In this week’s free Deke’s Techniques episode, Deke McClelland uses Adobe Illustrator to recreate the classic Spirograph toy effect. Rather than watching this work take shape with a pen stuck into a plastic gear, Deke shows you how to grow your Spirograph shape with the simple application of dynamic transformations viewable in the Illustrator Appearance panel. In fact, all you have to do for this effect is draw one single circle in Illustrator, then duplicate and transform your circle’s stroke to create the hypotrochoidic shape. (Deke’s Techniques, bringing you great graphic techniques and free vocabulary expander words!)
As you can see in the video above, Deke begins this technique by selecting the central circle in a simple circular logo design:
By simply selecting that circle, using the Transform command to make the circle an ellipse, and duplicating the ellipse over and over with variations, a familiar Spirograph pattern begins to quickly take shape. You can see from my Appearance panel screen capture below that this effect is the result of multiple transformations.
In the end, the skeletal logo we started with becomes the intricate, refined logo we see below, complete with outer circle, thin edge around the inner circle, and intertwining ellipses in the center created by transforming the original outer circle.
Even if you’re new to Illustrator and not particularly gifted at drawing, you can achieve this technique with some concentration and Deke’s advice. (And if you are new to Illustrator, this is also a good lesson on how to use the Transform effect.)
For members of lynda.com, Deke also has an exclusive movie in our library this week, called Tracing scalloped gear teeth around a circle, in which he dynamically adds gear-like teeth to the outer circle of our example logo using a similar type of dynamic Illustrator approach.
Deke will be back with another free technique next week.
In this week’s free Deke’s Techniques, Deke uses Adobe Photoshop to create the effect of hand-carved letters in a wooden sign. I don’t mean embossing typed-out text into a wood background, but rather, making hand-drawn letters look like they were manually carved into an old wooden sign many years ago and weathered over time. To create this effect, Deke uses the fairly uncommon Dissolve blend mode. While Dissolve is seldom used, for this particular effect it provides the gritty, worn edges we’re looking for. If you want to watch the video right now, here’s the episode:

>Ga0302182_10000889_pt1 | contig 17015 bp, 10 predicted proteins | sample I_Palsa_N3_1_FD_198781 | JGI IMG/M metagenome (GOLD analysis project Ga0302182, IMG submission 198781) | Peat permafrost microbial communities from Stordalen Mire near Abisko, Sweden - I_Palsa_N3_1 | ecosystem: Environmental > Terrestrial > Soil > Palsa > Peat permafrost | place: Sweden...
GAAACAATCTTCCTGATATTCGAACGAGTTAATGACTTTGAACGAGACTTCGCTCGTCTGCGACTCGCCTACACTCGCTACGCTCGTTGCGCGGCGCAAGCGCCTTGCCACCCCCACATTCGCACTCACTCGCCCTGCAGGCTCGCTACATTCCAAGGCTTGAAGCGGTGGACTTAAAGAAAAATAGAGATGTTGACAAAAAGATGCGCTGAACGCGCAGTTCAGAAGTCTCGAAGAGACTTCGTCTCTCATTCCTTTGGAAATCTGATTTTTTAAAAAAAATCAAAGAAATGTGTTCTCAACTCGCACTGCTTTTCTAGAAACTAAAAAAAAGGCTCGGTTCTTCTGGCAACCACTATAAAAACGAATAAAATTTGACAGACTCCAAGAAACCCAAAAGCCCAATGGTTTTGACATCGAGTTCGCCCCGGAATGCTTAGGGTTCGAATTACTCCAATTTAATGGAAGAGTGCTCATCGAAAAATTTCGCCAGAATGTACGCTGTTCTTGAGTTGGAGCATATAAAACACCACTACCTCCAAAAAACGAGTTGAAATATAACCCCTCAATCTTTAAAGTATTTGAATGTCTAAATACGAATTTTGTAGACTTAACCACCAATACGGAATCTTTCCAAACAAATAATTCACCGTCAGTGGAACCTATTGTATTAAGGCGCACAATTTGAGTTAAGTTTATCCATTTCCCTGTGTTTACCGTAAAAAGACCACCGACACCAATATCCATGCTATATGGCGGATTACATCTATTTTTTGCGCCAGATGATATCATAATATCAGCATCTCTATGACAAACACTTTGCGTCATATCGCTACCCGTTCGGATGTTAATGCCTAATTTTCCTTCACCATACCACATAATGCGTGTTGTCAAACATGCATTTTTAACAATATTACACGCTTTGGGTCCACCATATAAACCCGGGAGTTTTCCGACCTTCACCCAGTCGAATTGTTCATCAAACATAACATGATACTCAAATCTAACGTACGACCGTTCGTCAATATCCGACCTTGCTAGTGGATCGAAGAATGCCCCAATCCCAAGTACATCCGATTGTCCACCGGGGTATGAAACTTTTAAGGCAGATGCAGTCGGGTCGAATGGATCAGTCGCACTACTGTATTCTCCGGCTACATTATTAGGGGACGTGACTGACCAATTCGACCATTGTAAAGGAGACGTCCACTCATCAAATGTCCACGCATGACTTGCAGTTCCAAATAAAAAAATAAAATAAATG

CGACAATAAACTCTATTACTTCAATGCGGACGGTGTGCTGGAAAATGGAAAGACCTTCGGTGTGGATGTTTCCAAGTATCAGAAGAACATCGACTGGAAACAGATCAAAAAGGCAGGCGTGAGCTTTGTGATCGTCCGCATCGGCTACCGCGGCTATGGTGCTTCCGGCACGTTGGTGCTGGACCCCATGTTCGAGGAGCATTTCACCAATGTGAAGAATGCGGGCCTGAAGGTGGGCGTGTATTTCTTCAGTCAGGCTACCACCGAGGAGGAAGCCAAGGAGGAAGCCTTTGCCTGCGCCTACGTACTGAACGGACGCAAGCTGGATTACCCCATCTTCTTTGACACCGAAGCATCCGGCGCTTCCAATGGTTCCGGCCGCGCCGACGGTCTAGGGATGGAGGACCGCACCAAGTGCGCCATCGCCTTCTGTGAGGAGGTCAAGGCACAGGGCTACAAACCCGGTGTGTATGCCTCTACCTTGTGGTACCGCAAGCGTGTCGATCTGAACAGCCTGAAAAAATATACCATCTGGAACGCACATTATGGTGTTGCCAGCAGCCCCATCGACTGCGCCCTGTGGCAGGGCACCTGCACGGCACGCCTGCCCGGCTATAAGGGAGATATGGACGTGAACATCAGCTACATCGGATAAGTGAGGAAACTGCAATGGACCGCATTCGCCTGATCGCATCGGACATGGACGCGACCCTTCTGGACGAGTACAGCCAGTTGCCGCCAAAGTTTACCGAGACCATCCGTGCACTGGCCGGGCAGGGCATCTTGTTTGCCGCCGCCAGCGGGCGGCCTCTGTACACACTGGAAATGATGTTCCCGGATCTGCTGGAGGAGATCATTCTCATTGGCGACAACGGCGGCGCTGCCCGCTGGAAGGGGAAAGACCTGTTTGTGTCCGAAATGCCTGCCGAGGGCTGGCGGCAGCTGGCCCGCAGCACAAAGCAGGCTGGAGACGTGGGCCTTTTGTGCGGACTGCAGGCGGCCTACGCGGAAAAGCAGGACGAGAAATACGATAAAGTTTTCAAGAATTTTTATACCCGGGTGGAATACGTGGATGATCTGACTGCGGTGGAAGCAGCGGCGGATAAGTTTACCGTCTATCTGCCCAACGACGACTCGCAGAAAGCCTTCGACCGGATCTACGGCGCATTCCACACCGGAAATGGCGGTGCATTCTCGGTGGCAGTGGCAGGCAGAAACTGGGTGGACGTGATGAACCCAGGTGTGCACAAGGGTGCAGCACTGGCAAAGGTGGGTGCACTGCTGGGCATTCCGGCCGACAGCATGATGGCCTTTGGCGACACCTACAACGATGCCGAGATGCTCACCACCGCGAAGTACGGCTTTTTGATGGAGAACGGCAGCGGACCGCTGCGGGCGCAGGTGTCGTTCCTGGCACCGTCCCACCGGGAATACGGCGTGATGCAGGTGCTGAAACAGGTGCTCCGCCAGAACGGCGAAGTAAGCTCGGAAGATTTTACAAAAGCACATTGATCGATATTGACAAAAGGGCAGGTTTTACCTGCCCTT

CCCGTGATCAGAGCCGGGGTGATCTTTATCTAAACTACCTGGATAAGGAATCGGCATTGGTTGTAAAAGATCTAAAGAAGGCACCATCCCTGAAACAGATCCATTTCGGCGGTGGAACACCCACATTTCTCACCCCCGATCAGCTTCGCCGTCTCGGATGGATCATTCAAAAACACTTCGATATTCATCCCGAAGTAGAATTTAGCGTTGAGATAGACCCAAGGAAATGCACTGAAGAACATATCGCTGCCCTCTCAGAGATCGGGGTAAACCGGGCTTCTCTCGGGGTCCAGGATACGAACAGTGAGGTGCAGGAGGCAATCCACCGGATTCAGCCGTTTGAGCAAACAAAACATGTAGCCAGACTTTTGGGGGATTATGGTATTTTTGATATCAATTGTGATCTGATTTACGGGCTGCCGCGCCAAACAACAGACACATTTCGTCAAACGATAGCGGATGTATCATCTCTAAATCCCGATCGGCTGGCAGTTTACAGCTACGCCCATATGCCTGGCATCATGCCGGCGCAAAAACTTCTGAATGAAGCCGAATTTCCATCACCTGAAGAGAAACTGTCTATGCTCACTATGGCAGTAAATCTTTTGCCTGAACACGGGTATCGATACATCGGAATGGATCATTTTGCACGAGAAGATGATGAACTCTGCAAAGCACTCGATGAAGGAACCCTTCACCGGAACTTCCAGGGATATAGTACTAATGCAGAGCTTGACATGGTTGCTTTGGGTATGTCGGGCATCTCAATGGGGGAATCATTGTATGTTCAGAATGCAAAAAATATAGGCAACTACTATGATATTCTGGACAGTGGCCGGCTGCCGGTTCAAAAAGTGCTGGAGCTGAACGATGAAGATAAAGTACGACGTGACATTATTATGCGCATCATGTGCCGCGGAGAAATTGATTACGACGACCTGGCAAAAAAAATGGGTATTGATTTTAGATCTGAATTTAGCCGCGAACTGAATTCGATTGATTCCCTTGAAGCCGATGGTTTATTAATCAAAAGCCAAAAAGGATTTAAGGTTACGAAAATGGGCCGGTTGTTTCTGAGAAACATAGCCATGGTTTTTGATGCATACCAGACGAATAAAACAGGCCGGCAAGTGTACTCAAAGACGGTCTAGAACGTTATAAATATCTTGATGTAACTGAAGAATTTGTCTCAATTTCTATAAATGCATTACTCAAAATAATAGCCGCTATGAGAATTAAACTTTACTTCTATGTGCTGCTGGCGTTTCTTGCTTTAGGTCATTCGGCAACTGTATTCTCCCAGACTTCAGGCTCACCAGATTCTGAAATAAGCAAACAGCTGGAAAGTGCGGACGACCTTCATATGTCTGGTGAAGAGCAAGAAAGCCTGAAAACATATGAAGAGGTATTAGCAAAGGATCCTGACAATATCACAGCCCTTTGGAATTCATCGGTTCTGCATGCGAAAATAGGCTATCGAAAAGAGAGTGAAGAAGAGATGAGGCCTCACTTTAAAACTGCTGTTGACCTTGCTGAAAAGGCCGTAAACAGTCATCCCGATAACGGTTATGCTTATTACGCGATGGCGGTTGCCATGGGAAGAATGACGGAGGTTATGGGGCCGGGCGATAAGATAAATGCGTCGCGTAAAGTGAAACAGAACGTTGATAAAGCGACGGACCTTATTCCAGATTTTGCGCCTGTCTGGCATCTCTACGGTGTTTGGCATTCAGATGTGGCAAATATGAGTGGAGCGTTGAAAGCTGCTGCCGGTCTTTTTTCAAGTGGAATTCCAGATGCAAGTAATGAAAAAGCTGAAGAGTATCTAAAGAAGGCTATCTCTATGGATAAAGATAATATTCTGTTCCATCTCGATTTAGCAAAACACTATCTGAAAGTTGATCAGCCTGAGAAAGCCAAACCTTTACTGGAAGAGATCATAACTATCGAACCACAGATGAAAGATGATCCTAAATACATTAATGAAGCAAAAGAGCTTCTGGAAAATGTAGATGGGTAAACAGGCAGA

If you prefer a step-by-step visual walk-through of this technique, here’s how it’s done:
Starting with an old wooden sign masked against an appropriately desolate background, Deke begins his technique by hand-drawing some white letters on to their own layer using a Wacom tablet.
The next step is to make the letters soft and more or less invisible. Deke starts by setting the fill Opacity to 0% in the Layers panel so that the writing disappears. Next, he brings back the edges of the now invisible letters by applying a white drop shadow. To do this, click the fx icon at the bottom of the Layers panel to bring up the Layer Style dialog box. Within the dialog box, set the color of your drop shadow to white, the Opacity to 100%, and the blend mode to Normal. In order to ensure the original characters don’t cut holes in the drop shadow (which will become the basis for the letters from this point on), Deke unchecks the Layer Knocks Out Drop Shadow check box in order to see the shadow all by itself (minus the actual letters that informed it).
In order to get the dithered-edge effect that will simulate carved, weathered wood, Deke applies the seldom-used (and, in truth, seldom-useful) Dissolve blend mode to the drop shadow. Although Dissolve is problematic in most situations, for this technique it works well. Setting a Distance value of 0 and Size value of 10 creates noisy, ratty edges.
The next step is to turn the letters into a layer mask, so that you can ultimately make a selection that includes both the shape of the letters and the effects you’ve applied. Deke starts by creating an adjustment layer beneath the Go Away character layer that’s filled with black. To do this, click the layer with your sign image to make it active, and then click the black-and-white circle icon to bring up the fill/adjustment layer pop-up menu at the bottom of the Layers panel. Choose Solid Color from the pop-up menu, and set the color to black. Next, go to the Channels panel and grab the white letters off the black background by Command-clicking (or Ctrl-clicking on a PC) the RGB channel option to automatically select the white characters, and deselect the black background.
Once Deke has the selection he wants with all its great noise-infused edges, he turns off the original Go Away character layer and black background layer and duplicates the sign image layer to serve as a base for where he’ll create the carved letters. Since, in its original incarnation, the sign layer once served to mask the sign against the background, you’ll see the duplicate you made of the sign layer also has a layer mask that is no longer needed (or wanted). Right-clicking on the layer mask and choosing Delete Layer Mask from the contextual menu gets rid of your layer mask and puts you in a position to add a Go Away–shaped layer mask to the new sign layer. Clicking the Add Layer Mask icon at the bottom of the Layers panel will create that mask based on the currently loaded selection.